Eating with hands and utensils - Most cultures either use their hands or utensils to eat, but in the US they use both, and when you should use each is far from obvious. For example, you would use a fork to eat baked chicken but fried chicken you would eat with your hands.

Bringing a gift when invited to dinner - While no extravagant gifts are expected, it is customary to bring a small offering such as flowers or a bottle of wine when you are invited into someone's home.

Talk about politics/religion at your own risk - While Americans can be open to talking about controversial topics, politics have become increasingly divisive over the years. Let's put it this way, leaving religion and politics out of dinner conversation is an unspoken rule for a reason.

Turning right on red instead of roundabouts - While they do exist, roundabouts are not nearly as common in the US as they are in other developed nations. To counteract this there is a loophole that you can turn right on a red light unless a road sign says otherwise.

You don't have to finish your plate - There is a reason that America is one of the global leaders when it comes to food waste. Portion sizes are often too large, so it is not usually considered rude to throw out the rest of your food if you can't finish it.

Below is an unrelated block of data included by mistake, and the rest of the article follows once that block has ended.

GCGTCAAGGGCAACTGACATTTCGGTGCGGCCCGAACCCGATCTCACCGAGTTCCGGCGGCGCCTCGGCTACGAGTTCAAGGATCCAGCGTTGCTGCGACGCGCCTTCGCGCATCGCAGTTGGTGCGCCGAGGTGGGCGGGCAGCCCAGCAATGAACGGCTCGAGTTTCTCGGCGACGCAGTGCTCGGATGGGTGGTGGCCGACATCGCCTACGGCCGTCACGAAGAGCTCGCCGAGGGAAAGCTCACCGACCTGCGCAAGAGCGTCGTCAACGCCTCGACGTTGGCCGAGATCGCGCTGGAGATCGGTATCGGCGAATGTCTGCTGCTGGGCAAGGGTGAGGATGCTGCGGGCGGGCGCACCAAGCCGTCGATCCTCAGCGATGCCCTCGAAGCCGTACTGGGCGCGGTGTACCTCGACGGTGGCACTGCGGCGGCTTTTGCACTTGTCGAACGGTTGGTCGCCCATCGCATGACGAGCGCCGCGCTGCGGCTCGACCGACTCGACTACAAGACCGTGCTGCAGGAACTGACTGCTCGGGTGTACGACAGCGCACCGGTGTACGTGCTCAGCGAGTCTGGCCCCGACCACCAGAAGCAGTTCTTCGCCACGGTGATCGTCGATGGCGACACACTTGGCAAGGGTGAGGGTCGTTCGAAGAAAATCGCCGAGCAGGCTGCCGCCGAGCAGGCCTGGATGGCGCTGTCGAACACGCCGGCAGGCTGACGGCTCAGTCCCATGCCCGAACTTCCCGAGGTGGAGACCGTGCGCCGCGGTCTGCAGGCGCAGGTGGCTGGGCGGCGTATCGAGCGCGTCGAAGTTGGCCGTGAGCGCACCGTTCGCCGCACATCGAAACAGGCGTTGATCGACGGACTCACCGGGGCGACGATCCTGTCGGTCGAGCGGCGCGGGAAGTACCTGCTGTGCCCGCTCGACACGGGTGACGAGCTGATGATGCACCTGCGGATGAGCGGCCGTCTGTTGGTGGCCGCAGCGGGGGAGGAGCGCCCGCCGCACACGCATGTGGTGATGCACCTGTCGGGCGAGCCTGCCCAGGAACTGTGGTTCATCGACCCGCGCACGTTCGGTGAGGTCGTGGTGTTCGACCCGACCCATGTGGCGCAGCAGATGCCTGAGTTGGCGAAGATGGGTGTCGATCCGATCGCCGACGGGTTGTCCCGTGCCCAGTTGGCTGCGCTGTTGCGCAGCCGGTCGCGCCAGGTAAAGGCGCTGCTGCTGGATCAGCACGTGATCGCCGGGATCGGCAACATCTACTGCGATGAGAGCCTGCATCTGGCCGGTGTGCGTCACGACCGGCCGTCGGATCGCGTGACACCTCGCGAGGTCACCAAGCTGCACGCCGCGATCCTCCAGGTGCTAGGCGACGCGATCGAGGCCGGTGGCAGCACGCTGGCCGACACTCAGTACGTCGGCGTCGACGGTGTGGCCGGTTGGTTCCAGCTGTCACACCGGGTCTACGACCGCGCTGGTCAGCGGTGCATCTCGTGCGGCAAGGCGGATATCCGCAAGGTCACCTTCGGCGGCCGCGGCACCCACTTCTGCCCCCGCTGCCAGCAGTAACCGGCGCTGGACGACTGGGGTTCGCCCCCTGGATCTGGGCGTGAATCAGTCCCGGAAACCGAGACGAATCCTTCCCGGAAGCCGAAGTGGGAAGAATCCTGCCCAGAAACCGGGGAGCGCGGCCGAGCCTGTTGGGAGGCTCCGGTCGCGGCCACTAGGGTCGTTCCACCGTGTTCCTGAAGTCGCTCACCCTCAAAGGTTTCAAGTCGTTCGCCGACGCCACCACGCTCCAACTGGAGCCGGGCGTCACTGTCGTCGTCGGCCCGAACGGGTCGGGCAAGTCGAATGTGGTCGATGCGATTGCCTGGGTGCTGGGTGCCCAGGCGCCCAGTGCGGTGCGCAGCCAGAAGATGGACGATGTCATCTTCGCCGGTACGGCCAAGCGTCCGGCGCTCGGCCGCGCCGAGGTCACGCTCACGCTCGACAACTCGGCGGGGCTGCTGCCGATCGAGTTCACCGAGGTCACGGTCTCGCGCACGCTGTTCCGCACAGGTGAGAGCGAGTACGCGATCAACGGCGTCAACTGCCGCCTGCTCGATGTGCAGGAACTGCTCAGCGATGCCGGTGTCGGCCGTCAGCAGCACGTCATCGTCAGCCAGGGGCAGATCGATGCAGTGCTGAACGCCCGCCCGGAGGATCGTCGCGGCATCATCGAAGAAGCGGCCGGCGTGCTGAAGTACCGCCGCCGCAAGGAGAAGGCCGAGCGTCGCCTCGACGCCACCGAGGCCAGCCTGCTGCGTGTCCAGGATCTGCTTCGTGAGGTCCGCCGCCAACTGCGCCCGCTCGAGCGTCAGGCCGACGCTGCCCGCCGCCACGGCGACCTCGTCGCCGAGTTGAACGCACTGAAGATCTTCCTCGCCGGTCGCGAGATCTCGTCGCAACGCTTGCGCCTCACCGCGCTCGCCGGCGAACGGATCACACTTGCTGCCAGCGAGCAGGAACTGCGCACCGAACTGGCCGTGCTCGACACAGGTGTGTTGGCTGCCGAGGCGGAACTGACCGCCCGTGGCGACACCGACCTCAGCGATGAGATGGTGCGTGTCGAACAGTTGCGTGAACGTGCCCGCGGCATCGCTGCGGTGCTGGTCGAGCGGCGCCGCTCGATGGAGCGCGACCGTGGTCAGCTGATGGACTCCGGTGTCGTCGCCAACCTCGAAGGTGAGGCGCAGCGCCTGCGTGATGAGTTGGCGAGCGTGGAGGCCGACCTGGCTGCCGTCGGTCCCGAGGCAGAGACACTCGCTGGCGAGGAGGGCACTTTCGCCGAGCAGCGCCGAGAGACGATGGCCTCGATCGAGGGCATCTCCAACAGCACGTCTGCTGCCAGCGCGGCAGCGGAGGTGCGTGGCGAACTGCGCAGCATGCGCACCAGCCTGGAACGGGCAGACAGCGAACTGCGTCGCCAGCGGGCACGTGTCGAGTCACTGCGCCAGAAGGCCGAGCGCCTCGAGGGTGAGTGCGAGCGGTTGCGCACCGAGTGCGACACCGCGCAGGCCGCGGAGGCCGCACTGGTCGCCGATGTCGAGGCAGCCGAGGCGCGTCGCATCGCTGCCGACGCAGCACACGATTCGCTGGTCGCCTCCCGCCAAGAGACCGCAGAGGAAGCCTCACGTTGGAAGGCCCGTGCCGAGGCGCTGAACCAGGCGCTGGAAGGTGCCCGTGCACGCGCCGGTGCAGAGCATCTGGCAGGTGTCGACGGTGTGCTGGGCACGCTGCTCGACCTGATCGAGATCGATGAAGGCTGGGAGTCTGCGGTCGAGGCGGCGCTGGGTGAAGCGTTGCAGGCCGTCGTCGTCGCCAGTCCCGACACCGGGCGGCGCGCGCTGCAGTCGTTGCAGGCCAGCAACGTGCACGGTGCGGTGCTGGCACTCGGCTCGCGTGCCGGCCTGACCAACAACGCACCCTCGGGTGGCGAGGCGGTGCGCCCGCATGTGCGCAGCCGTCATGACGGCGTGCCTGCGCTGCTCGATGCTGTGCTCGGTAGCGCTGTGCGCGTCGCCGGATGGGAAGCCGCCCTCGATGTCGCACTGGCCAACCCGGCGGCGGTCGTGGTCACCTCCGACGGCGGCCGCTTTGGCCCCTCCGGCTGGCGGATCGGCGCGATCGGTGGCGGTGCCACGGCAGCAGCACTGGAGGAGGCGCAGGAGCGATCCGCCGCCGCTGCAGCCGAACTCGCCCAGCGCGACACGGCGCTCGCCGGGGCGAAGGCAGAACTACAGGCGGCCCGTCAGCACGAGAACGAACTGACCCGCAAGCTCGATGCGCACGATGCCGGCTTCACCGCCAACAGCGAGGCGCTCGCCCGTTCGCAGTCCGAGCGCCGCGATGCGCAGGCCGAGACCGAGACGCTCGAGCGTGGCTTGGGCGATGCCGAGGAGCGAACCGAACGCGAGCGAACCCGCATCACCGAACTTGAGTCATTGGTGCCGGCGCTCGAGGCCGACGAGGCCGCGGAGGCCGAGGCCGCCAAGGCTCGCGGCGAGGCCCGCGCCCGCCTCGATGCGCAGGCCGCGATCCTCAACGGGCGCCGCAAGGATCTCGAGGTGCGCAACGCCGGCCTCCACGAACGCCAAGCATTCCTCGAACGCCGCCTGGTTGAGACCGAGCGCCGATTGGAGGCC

Strict laws on alcohol - Unlike the rest of the world, the legal drinking age in the United States is 21. As the site USA for you put it, "If you go into a club, the man at the entrance will ask you for a document proving your age; same thing in a bar when you order a beer or even just in a supermarket!"

Gun culture is alive and well - Guns are deeply entrenched in American culture and the issue of gun laws is a highly controversial topic. It is seen as completely normal to own multiple guns and go to shooting ranges recreationally.

Needing a zip code to pump gas - Using a credit card from outside of the US can be a problem because the machines ask for a zip code. Similarly, your zip code is asked for buying subway tickets in New York, but in that case, you can just press 99999 with an international card.

Public transportation is typically limited - Except for some of the larger metropolitan areas like San Francisco and New York City, many areas of the US have limited and indirect public transportation systems compared to the rest of the developed world.

Hostels aren't that common - While they do exist, hostel culture isn't nearly as abundant in the US as it is in Europe. It is much more common to stay at motels or hotels on vacation. For the record, motels can actually be decent—despite what you see in movies.

No comments:

Post a Comment